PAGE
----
Like Philadelphia’s great cheesesteak debate, there’s a culinary rivalry in Minneapolis over who invented the Juicy Lucy, which is best described as an inside out cheeseburger. Two neighboring restaurants both claim to be the original home of the sandwich, though the true originator has yet to be determined. But here’s what we do know: the first Juicy Lucy was served up in the 1950s, they’re distinguished by the piping hot core of cheese that makes up the middle, and, as such, it’s safest to let the sandwich cool down for a minute before biting into that fromage explosion.
13. SPOTTED DICK
Where you’ll find it: England
It may not have the most appetizing of names, but it’s hard to argue with history. And the Spotted Dick—a dried fruit pudding that’s typically made with currants or raisins (hence the “spotted”) and served with custard—has got a long one, dating all the way back to 1849, when a recipe for the dish appeared in Alexis Soyer’s The Modern Housewife or Ménagère.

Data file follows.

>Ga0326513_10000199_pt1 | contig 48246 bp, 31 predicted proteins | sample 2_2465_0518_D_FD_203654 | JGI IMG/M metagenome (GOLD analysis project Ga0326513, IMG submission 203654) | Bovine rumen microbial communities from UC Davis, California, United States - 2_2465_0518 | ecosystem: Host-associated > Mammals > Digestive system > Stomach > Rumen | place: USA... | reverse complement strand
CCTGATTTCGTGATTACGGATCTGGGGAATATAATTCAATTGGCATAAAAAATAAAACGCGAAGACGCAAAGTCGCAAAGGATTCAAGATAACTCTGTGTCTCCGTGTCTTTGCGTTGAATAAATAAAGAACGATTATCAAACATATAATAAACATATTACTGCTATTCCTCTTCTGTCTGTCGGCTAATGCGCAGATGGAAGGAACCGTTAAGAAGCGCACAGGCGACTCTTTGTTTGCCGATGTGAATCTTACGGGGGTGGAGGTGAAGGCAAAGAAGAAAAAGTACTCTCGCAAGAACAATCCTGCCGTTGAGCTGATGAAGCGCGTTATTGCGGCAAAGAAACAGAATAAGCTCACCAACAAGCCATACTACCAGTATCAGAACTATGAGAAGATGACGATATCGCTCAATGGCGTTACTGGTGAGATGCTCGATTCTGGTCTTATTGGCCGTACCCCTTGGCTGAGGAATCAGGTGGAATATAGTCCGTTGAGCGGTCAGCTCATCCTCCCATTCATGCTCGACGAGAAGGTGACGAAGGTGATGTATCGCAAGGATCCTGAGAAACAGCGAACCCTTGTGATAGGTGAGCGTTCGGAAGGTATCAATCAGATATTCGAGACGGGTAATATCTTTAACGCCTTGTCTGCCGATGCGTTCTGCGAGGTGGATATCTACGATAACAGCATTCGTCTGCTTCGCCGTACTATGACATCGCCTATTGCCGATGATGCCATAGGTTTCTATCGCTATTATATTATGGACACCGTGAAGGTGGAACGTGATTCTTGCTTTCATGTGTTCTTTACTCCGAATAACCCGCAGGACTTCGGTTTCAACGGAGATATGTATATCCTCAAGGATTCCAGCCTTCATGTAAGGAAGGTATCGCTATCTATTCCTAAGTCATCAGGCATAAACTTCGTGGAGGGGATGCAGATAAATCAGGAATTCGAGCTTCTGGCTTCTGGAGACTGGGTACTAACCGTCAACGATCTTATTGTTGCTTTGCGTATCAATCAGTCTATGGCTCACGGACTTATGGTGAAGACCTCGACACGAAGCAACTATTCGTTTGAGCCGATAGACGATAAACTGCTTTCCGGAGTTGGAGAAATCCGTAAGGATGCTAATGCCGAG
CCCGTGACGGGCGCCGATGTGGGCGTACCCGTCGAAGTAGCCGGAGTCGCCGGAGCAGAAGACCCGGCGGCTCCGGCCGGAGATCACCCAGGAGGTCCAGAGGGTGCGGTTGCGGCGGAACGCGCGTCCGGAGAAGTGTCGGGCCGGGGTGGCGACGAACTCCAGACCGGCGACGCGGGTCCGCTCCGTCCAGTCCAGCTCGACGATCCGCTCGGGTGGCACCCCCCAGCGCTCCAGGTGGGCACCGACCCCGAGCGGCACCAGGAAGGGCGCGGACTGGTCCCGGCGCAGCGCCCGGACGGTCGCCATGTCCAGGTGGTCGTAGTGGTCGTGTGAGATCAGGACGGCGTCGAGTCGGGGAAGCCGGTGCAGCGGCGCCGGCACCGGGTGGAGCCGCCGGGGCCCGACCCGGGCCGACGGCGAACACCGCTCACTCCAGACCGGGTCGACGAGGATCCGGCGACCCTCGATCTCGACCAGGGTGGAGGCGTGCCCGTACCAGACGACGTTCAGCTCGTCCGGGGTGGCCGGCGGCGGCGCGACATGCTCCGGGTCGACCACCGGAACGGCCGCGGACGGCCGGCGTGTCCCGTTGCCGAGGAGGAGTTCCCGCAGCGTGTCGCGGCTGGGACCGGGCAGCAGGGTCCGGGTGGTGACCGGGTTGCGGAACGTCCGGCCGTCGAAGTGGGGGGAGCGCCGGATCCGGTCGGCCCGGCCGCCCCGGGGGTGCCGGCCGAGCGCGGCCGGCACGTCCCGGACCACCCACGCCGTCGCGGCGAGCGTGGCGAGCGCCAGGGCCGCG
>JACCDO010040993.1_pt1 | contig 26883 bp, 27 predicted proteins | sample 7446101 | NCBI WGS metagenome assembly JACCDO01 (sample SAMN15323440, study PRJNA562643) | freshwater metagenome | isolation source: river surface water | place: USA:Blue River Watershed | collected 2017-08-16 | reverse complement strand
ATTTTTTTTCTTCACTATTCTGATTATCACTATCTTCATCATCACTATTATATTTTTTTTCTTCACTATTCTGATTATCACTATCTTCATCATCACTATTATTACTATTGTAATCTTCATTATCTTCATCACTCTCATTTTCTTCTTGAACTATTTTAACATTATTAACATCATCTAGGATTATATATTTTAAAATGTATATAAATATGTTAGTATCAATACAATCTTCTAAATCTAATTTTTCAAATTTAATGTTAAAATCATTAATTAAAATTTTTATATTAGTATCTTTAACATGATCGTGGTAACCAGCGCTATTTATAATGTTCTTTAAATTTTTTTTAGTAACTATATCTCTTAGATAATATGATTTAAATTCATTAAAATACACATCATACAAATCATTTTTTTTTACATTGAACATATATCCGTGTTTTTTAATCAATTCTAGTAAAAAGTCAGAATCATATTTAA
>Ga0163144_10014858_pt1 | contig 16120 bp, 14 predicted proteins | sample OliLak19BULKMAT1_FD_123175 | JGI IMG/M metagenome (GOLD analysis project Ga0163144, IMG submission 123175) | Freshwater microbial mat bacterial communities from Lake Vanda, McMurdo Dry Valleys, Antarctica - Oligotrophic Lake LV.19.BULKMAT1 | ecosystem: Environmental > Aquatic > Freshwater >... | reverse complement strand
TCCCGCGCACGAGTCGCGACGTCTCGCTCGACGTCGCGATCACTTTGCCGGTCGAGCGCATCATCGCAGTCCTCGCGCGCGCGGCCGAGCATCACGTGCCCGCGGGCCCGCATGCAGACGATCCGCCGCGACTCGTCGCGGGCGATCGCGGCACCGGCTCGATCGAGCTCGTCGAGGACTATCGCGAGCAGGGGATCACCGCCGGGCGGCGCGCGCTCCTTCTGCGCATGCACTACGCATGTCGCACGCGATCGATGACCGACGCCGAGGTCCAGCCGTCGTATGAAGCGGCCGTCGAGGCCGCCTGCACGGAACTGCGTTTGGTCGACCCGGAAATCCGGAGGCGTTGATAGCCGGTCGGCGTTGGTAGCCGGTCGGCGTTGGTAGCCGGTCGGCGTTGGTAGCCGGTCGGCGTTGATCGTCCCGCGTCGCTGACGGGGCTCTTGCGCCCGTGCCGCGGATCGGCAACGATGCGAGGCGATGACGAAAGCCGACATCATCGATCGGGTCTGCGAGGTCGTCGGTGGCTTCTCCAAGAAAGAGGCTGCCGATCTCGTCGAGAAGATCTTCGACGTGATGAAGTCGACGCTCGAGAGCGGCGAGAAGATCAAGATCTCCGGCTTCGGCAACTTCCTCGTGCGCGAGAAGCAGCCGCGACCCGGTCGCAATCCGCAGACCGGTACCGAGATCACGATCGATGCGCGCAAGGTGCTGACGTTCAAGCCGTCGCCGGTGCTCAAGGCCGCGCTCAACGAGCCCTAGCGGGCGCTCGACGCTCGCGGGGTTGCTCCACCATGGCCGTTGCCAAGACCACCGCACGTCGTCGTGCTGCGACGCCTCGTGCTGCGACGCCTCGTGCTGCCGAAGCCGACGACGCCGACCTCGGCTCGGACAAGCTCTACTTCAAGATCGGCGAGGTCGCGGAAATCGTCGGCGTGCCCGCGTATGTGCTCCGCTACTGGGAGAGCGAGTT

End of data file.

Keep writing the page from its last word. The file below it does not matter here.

14. PIE FLOATER
Where you’ll find it: Australia
It’s Australia’s favorite hangover food! Like an upside-down meat pie, the main dish is covered in a generous helping of pea soup and topped with tomato sauce (salt, pepper, malt vinegar, and mint sauce are some other popular additions). Though it got its start in Adelaide, in 2003 the dish was named a South Australian Heritage Icon.
Where you’ll find it: France
When it comes to French pastries, it’s hard to choose a single favorite. But this delicate treat, which translates to “a thousand leaves” because of the many layers of puff pastry that compose it, is as delicious to eat as it is beautiful to behold. Though there are savory versions of it, the sweet kind—filled with pastry cream and topped with anything from whipped cream to cocoa to roasted almonds—will have you aching to book a flight to Paris.